I run a store that sells gas tanks and related equipment. It belongs to my father and I’ve worked here for five years.
Most of our customers – Arabs and Jews – are not from Hizma. The northern entrance to the village has been closed for over a month now, and the military sometimes closes the southern entrance, too. Since this began, sales have dropped by 80%. Beforehand, I used to open the store all day long, from 9:00 A.M. to 8:00 P.M. Now I close up already at 2:00 P.M., because it’s a waste of time to keep the store open without customers. It’s now 1:00 P.M. and I’ve had a single client all day, a resident of Hizma.
I live outside the south-eastern entrance to the village – the one connecting to Tublas. The store is very close to the northern entrance and about half a kilometer from the Tublas entrance. Up until two days ago, the military had also blocked the Tublas entrance, so I had to drive into the village, north, for three kilometers instead of just one, in order to get home.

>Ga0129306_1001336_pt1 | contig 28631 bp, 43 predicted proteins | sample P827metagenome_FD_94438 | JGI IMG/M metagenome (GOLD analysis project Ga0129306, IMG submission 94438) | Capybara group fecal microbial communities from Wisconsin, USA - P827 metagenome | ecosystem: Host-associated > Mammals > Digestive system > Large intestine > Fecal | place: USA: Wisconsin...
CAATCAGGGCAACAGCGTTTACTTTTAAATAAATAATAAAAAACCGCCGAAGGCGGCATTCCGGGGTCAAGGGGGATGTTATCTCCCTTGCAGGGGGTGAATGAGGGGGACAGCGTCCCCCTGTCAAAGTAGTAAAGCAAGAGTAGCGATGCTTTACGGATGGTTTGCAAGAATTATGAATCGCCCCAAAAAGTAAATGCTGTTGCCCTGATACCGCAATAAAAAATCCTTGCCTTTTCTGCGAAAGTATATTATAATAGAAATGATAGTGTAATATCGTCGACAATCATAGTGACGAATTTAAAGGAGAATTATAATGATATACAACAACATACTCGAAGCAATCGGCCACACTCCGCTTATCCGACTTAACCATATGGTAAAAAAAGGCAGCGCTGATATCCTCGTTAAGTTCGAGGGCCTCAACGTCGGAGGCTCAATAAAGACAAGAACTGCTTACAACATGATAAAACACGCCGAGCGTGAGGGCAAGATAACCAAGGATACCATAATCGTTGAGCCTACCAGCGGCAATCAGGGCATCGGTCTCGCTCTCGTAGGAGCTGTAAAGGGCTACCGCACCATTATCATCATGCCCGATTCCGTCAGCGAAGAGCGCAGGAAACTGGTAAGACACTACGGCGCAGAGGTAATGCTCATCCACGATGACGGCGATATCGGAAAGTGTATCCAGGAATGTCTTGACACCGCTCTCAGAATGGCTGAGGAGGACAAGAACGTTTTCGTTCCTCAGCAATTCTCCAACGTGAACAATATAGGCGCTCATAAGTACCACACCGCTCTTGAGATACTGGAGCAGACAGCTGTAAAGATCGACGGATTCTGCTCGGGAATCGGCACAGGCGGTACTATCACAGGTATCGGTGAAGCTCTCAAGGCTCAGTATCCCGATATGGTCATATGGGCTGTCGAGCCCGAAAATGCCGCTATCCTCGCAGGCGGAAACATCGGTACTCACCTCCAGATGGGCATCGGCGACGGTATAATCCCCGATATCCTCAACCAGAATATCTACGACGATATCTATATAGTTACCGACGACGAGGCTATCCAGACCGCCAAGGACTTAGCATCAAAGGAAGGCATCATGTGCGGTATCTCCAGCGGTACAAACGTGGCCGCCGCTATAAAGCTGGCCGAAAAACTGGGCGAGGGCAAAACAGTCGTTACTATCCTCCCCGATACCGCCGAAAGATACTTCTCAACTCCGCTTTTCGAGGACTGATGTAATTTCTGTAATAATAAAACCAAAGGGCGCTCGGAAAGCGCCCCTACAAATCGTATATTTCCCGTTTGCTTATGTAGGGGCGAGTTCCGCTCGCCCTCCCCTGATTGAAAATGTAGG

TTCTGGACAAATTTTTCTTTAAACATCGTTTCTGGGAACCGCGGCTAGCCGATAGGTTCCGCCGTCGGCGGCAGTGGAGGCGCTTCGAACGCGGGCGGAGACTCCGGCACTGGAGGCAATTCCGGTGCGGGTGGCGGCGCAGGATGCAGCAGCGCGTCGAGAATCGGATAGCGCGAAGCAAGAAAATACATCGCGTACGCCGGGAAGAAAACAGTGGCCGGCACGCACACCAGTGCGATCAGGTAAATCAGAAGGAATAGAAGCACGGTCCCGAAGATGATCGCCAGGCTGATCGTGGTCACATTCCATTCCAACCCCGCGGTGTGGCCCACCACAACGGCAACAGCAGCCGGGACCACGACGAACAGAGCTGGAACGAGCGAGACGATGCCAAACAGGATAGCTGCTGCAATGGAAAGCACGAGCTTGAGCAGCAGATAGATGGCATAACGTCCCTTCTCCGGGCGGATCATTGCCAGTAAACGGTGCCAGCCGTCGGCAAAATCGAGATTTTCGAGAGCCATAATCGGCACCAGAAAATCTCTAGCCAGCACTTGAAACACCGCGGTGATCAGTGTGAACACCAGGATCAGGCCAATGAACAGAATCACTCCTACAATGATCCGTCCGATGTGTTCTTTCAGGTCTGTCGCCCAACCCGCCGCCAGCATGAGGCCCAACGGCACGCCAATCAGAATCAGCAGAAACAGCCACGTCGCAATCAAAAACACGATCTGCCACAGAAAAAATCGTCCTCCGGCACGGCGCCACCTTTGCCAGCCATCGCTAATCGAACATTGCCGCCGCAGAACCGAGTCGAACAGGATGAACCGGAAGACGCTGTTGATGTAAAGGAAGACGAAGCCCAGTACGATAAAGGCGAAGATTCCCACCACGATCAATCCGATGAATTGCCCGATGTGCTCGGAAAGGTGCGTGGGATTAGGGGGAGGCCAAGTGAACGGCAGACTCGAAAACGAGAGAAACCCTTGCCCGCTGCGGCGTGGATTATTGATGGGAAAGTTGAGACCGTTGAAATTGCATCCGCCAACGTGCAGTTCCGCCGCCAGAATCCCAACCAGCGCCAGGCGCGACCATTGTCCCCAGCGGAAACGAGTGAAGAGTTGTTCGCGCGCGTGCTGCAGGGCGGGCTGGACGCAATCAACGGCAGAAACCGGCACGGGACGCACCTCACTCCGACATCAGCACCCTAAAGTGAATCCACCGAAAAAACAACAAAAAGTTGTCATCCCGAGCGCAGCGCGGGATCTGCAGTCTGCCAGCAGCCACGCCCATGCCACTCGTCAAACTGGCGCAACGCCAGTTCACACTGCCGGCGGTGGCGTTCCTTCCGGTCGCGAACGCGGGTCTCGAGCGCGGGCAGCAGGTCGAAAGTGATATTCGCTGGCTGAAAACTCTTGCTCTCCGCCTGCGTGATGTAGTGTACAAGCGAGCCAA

I’m a young guy. If this shop shuts down, I won’t be able to find a job. The village is in a deep recession because of the blocks. Where will I go?
S.J., 48, a married gas station worker from of Hizma, related:
I’ve been working at the a-Salam gas station for six years, doing daily shifts of eight hours. The station I on the road that runs between the northern and southern entrance to the village. Twelve families make a living off the station: the owner of the land it’s located on, the owner of the station, the workers and the accountant. The station is open 24/7 and most of the customers are not from Hizma.
Before they closed off the entrance to the village, the road was buzzing with activity. A lot of Jewish and Arab drivers would stop here to shop and fill up on gas. A lot of taxis from the central and southern West Bank would stop here. Hizma was the most popular way station for people travelling from Qalandiya Checkpoint to the Container Checkpoint in eastern a-Sawahrah.
Since the military blocked off the northern entrance and started sometimes closing the southern entrances, drivers have preferred to avoid Hizma and the number of customers dropped. Today, I started my shift at 7:00 A.M. It’s now 2:30 P.M. and we’ve had only five customers. I would usually serve at least 20 customers in a shift.